Look at Libby Mills’ latest work and you’d swear she had a retro soul. She handles a ripple blade like she was born to it. This extruded cane slice could have been swiped from a Mad Men set.

The Skinner blends she starts with are thoroughly modern, however. Browse through her Flickr pages to see how she’s been building subtle, soothing blends into patterns that delight the eye and take you back to the 1960s. Here’s her post about her process.

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  • reply Liz Hall ,

    I love Libby’s work, she is so creative and has such a wonderful sense of color! Her work was one of my motivations to start working with polymer.

    • reply Judy ,

      Love, Love, Love Libby’s work. I wish she would venture out and have a class – just to see how she makes her decisions about her work – inspiring!

      • reply Libby Mills ,

        Judy, you are too funny. I do teach from time to time, generally locally though. I’d love to travel and teach one of these days.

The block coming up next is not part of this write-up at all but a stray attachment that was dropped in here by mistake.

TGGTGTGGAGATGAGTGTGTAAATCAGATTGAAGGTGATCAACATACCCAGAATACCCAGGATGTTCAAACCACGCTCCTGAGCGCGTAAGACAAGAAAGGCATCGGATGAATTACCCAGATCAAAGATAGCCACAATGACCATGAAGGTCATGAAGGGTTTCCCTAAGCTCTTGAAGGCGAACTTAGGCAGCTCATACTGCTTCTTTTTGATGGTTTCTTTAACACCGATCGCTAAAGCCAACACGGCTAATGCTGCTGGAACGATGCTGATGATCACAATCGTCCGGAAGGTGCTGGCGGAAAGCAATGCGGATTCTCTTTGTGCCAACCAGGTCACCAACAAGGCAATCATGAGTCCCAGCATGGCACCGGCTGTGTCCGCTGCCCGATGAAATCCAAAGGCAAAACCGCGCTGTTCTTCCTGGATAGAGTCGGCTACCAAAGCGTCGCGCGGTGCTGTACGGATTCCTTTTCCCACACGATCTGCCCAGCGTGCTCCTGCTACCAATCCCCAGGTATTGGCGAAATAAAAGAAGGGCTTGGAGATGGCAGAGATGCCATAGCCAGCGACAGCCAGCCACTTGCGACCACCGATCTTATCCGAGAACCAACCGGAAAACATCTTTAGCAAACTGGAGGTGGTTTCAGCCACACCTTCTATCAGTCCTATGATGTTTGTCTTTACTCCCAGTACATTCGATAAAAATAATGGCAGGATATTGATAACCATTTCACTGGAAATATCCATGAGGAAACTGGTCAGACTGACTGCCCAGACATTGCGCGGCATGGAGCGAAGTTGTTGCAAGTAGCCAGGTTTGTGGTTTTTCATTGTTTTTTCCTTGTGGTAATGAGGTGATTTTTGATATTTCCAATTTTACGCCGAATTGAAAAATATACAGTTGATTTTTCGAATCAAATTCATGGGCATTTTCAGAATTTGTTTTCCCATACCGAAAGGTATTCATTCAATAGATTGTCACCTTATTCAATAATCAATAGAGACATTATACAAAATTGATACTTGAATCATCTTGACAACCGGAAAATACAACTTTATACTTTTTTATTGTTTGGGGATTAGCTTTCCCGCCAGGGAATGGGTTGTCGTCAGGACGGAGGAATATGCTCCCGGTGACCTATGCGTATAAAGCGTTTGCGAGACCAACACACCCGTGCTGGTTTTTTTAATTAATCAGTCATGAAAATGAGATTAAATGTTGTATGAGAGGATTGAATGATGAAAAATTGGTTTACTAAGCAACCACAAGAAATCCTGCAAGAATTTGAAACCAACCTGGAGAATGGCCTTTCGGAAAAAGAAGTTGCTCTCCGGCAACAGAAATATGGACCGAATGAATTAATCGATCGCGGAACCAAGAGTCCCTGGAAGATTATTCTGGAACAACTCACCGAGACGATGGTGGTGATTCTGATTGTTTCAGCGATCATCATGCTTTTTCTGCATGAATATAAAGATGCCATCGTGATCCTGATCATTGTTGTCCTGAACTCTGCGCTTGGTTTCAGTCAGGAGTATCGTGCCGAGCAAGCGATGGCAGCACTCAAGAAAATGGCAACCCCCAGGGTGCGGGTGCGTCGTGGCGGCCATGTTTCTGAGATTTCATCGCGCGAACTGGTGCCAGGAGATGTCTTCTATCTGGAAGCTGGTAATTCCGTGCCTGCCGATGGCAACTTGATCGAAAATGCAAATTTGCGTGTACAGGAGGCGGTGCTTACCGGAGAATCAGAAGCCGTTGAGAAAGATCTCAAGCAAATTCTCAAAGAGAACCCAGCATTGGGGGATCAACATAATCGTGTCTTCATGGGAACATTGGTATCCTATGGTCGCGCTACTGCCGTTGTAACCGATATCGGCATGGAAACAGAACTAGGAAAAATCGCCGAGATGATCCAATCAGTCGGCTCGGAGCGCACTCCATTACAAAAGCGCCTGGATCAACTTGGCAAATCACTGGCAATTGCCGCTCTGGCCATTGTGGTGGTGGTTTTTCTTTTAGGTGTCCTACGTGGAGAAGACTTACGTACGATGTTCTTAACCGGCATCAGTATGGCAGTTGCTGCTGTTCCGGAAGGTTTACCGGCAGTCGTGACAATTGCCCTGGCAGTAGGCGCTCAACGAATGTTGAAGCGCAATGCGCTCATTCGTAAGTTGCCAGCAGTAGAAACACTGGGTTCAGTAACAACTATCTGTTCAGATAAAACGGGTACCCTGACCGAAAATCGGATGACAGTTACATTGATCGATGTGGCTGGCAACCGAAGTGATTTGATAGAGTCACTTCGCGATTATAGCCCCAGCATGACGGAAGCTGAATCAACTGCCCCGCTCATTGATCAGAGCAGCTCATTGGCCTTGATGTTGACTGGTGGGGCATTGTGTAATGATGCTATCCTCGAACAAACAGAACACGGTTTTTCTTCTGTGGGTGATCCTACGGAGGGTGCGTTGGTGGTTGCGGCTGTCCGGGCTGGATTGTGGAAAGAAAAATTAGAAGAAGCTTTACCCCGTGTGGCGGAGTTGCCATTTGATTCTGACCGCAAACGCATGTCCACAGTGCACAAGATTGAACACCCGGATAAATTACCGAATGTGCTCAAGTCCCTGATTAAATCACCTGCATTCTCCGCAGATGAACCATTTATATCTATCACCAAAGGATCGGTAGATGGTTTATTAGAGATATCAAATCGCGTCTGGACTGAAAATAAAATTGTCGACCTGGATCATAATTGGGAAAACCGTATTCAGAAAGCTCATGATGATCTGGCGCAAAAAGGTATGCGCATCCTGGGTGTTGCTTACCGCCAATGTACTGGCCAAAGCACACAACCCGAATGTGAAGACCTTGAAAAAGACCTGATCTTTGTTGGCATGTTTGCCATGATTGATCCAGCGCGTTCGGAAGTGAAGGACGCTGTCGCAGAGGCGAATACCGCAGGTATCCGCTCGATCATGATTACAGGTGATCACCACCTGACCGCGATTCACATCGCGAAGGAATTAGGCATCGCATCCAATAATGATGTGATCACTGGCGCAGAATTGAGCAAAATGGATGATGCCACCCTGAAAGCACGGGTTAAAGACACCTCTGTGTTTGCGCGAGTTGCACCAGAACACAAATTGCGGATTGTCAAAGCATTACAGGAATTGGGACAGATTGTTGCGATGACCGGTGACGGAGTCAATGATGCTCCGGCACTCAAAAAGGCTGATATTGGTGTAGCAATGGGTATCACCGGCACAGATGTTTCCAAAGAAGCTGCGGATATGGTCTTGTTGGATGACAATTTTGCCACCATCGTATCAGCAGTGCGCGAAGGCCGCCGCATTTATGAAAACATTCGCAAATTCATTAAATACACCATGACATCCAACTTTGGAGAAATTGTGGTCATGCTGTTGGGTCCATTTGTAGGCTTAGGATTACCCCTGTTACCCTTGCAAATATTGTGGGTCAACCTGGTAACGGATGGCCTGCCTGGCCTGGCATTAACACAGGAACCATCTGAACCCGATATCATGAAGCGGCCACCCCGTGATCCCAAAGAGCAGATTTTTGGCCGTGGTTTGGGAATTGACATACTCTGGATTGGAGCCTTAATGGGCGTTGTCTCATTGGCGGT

• reply Libby Mills ,

        Thank you Cynthia. It is such a sweet surprise to be featured here. I am thoroughly addicted to the ripple blade at this point. Jody Bishel and Marie Segal are the real pioneers in this area. The joy of playing round with small changes in the colors or the thickness of the layers, not to mention using different types of ripple blades has me thoroughly enthralled.

        The retro style cane you are showing came about when I was playing around with what happens when you ripple cut a retro cane and the various bits of extrusions and colors just demanded to be combined into something else. I love when that happens.

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        • I'm Cynthia Tinapple, an artist, curator, and leader in the polymer clay community for over 20 years.

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